Today, three short chapter books to suit a variety of readers coming to us from Sweden and the UK.
These books were all a joy for me to read, and I am hardly the target audience!
So think outside the box when it comes to handing these out to the readers in your sphere, or even giving one a whirl yourself.
Where Dani Goes, Happy Follows, written by Rose Lagercrantz, illustrated by Eva Eriksson
published originally in Sweden; English language edition 2019 by Gecko Press
Here’s the latest in the sublime series coming to us from Sweden about that dear girl, Dani, and her brave, kind, warmhearted take on life.
Every installment knits my heart more thoroughly to this child and I eagerly cracked this one open, ready to catch up on her latest goings-on, just as though I were sitting down for a good chat over a cup of tea with a friend. When I’d finished, there was that comforting sense of having connected with something and someone so genuine, humane, and honest. Truly, this series just gets richer as it proceeds.
It’s impossible to capture the emotional resonance and charm with just a plot summary, so I’ll simply say that in this round Dani’s dad heads off on a solo vacation leaving Dani with her grandparents. Recollecting that it’s her BFF Ella’s birthday, Dani winds up taking the train by herself to pay Ella a surprise visit. Things get tangled up mightily from there on compelling Dani to wrestle internally and in person with various relationships in this insightful, warmly humorous, ultimately optimistic account.
Eva Eriksson’s illustration work captures that endearing girl perfectly. Ages 7 and up.
You are definitely better off reading this series in order. Find my review of the first book in this series, here.
Mr. Penguin and the Lost Treasure, written and illustrated by Alex T. Smith
first published in Great Britain in 2017; U.S. edition 2019 by Peachtree Publishers
Mr. Penguin has recently opened up shop as a Professional Adventurer and is therefore elated when the phone rings and Ms. Boudicca Bones from the Museum of Extraordinary Objects is on the line, seeking his expertise in recovering a long-hidden, secret treasure in their dilapidated museum! That’s what I’m talking about!
Little does Mr. Penguin know just how adventurous this undertaking will be! Treasure maps, red wax seals, and secret staircases are all very well, but when you add in snaggle-toothed alligators, cold-hearted jewel thieves, and almost certain death — well! — that ratchets up the unsavory nature of the hunt to Unexpectedly Worrisome levels!
Join Mr. Penguin and his side-kick Colin — a clever spider sporting a bowler hat — in this mad-cap, danger-laden pursuit! Heavily, zestfully illustrated.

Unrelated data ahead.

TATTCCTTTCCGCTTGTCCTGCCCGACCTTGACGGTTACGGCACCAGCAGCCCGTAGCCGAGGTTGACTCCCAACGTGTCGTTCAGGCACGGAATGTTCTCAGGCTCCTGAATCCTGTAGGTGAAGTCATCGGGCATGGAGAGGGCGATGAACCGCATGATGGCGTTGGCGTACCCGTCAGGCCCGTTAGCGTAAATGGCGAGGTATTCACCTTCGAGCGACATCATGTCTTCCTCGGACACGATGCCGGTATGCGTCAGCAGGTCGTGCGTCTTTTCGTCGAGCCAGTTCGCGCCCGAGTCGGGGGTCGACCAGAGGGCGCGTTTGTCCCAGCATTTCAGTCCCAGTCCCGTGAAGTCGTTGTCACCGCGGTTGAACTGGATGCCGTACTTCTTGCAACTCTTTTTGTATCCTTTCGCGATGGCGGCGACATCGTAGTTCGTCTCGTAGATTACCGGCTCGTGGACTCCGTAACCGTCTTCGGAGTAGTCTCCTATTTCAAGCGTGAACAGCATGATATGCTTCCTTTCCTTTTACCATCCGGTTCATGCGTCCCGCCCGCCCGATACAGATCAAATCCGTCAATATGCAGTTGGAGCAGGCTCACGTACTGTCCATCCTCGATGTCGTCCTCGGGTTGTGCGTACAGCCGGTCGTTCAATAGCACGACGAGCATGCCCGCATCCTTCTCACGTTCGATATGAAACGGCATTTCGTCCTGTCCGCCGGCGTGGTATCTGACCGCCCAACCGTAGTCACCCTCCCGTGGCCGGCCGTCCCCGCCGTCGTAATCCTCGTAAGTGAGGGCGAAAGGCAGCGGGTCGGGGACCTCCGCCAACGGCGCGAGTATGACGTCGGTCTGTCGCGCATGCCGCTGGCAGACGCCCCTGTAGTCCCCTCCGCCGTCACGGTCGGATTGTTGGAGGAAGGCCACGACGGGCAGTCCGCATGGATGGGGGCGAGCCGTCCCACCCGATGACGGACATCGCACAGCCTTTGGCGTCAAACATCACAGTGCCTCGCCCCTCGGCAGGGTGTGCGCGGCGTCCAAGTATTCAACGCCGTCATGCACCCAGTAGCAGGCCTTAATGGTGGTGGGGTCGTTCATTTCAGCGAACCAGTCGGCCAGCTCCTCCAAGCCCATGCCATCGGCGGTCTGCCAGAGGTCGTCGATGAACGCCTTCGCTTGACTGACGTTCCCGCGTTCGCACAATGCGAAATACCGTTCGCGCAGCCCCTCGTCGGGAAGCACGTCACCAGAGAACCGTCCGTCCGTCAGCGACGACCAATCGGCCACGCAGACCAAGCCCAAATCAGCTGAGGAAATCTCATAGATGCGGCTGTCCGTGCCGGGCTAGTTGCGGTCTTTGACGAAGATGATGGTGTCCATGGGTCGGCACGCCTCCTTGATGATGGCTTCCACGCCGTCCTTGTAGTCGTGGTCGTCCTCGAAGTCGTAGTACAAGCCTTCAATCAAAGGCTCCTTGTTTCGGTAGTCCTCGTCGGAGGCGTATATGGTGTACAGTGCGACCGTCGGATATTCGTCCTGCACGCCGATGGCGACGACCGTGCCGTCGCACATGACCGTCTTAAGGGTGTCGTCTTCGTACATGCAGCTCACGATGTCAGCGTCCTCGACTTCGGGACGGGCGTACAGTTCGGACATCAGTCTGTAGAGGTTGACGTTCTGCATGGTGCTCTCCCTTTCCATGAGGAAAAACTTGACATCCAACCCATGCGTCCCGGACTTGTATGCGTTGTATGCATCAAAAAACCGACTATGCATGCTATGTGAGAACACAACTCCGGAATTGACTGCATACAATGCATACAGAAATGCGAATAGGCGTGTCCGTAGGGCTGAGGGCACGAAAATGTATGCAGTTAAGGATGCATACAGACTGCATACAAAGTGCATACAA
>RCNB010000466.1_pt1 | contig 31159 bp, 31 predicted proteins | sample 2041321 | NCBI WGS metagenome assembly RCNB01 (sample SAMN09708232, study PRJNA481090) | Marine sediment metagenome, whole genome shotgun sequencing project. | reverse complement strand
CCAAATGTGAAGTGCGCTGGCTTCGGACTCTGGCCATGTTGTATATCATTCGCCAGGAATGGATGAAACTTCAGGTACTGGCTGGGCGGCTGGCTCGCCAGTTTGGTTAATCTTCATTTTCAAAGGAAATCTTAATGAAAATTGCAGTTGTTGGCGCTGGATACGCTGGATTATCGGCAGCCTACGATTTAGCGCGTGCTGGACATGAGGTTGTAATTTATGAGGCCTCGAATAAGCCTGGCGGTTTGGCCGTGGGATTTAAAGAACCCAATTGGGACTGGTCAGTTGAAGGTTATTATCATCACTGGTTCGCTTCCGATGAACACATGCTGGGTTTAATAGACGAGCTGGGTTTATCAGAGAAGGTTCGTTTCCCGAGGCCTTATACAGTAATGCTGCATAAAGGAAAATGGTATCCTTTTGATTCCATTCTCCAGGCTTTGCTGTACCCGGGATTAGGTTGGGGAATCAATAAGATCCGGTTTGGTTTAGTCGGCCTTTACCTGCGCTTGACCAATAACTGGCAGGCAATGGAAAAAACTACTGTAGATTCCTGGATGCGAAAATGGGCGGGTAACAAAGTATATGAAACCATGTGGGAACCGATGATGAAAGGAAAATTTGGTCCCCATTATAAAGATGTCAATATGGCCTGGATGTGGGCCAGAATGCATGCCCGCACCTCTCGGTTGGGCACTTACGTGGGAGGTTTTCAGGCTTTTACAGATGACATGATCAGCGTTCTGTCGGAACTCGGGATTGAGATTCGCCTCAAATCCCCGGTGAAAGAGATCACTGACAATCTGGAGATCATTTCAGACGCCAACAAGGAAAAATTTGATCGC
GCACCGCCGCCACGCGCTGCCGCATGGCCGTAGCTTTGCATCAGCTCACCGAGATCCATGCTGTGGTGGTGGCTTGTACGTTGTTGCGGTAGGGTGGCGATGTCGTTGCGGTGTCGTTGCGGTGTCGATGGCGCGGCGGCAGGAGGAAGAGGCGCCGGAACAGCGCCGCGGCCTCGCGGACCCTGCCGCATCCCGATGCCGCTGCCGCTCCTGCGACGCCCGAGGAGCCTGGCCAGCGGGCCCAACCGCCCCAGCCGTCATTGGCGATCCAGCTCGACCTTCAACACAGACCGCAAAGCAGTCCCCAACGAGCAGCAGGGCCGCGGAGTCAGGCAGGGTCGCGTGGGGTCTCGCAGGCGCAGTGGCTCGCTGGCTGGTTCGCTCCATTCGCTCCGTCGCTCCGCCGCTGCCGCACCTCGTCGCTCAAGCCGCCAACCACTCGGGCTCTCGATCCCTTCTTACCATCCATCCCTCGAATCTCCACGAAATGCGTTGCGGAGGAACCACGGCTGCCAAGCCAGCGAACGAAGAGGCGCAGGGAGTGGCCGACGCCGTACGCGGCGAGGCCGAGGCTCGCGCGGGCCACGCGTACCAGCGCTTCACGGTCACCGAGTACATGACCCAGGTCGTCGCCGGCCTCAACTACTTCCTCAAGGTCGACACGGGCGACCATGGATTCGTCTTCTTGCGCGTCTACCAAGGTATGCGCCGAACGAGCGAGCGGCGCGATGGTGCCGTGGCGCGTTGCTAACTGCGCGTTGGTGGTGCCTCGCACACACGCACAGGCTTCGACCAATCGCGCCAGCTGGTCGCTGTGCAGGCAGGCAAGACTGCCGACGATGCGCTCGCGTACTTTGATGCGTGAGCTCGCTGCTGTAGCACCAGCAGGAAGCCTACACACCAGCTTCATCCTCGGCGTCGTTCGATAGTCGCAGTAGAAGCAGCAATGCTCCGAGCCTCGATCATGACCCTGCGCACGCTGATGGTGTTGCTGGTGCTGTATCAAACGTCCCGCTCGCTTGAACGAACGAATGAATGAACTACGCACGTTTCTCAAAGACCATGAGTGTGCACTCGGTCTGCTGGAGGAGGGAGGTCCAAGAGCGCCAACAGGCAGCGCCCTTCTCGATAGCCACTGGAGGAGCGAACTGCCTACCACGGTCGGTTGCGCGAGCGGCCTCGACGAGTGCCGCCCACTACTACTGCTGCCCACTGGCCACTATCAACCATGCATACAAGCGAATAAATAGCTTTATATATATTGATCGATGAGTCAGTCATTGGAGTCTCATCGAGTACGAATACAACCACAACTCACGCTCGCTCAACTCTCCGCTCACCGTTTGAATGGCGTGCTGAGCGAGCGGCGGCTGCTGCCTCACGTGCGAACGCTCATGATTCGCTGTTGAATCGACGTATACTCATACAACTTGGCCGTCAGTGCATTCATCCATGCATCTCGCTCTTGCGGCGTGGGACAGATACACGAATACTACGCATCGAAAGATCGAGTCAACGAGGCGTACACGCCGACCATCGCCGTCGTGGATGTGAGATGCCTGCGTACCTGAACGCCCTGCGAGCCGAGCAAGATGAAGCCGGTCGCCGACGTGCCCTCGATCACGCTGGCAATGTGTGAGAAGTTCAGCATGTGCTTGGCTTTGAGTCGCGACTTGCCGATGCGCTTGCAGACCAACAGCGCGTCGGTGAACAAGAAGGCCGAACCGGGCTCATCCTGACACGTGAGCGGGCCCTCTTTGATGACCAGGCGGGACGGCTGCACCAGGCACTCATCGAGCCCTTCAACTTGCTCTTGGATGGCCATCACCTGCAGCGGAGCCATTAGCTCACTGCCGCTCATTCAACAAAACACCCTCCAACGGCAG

A lark for ages 7 and up.
Another Mr. Penguin adventure is set to hit U.S. shelves in October of this year.
The Runaways, written by Ulf Stark, illustrated by Kitty Crowther, translation by Julia Marshall
originally published in Sweden 2018; English edition by Gecko Press in 2019
Hurrah for Gecko Press and their superb gifts to us of literature in translation.
This piece, a posthumous publication by renowned Swedish author Ulf Stark, illustrated by fabulous Belgian artist, Kitty Crowther, is one of the most subversive, and simultaneously deeply-human stories I’ve met.
As in Danny the Champion of the World, the story finds us rooting for two unabashed liars — one an immensely-trying curmudgeon of a grandfather, the other his empathetic, resourceful grandson — as they break grandpa out of the hospital and run away from all its sterile rules and constrictive, deadening carefulness towards one reckless, life-embracing salute to freedom, home, and everlasting love.
The supreme delight these two take in their ability to think through the details of their crime, hoodwink parents and nursing staff alike, effortlessly lie, is astonishingly contagious. One would imagine feeling conflicted over such flagrant wickedness, but no, we are all in, laughing aloud and crossing our fingers as they carry out the plan, just the way we do when Ocean and his eleven accomplices pull off the perfect heist.
Perhaps it’s my age or my baby-of-the-family status that so pulled me into this act of resistance, but I have to believe all of us resonate with this portrait of one elderly fellow, even with his supreme limitations, being treated like a human being — not a patient, not a problem, not a burden. Certainly Stark meant for us to see the rightness of the wrong-doers and the wrong-ness of the right-doers in this insightful story. For, heavily balancing the naughty merriment of their caper lies an ache of grief and melancholy. This is, after all, Grandpa’s swan song, his farewell voyage to the old cottage in the sun-lit archipelago and all that life there entailed. Dear grandson Gottfried is giving him the chance to bask in the memories of his beloved wife, to savor one last jar of her lingonberry jam.
And Crowther’s illustrations! Perfection. Her forthright line and capricious palette augment the quirkiness of the tale as she portrays cantankerous Grandpa in all his moods and makes us swoon over the beauty of the island-dotted Swedish waterways. Brilliant.
I hope my hints and ramblings will give you a notion of who might enjoy the book. It’s easy enough for an 8-year-old to tackle on her own. Yet the undercurrents, relationships, and perspectives will amply reward an adult reader looking for something brief, meaningful, and life-affirming.
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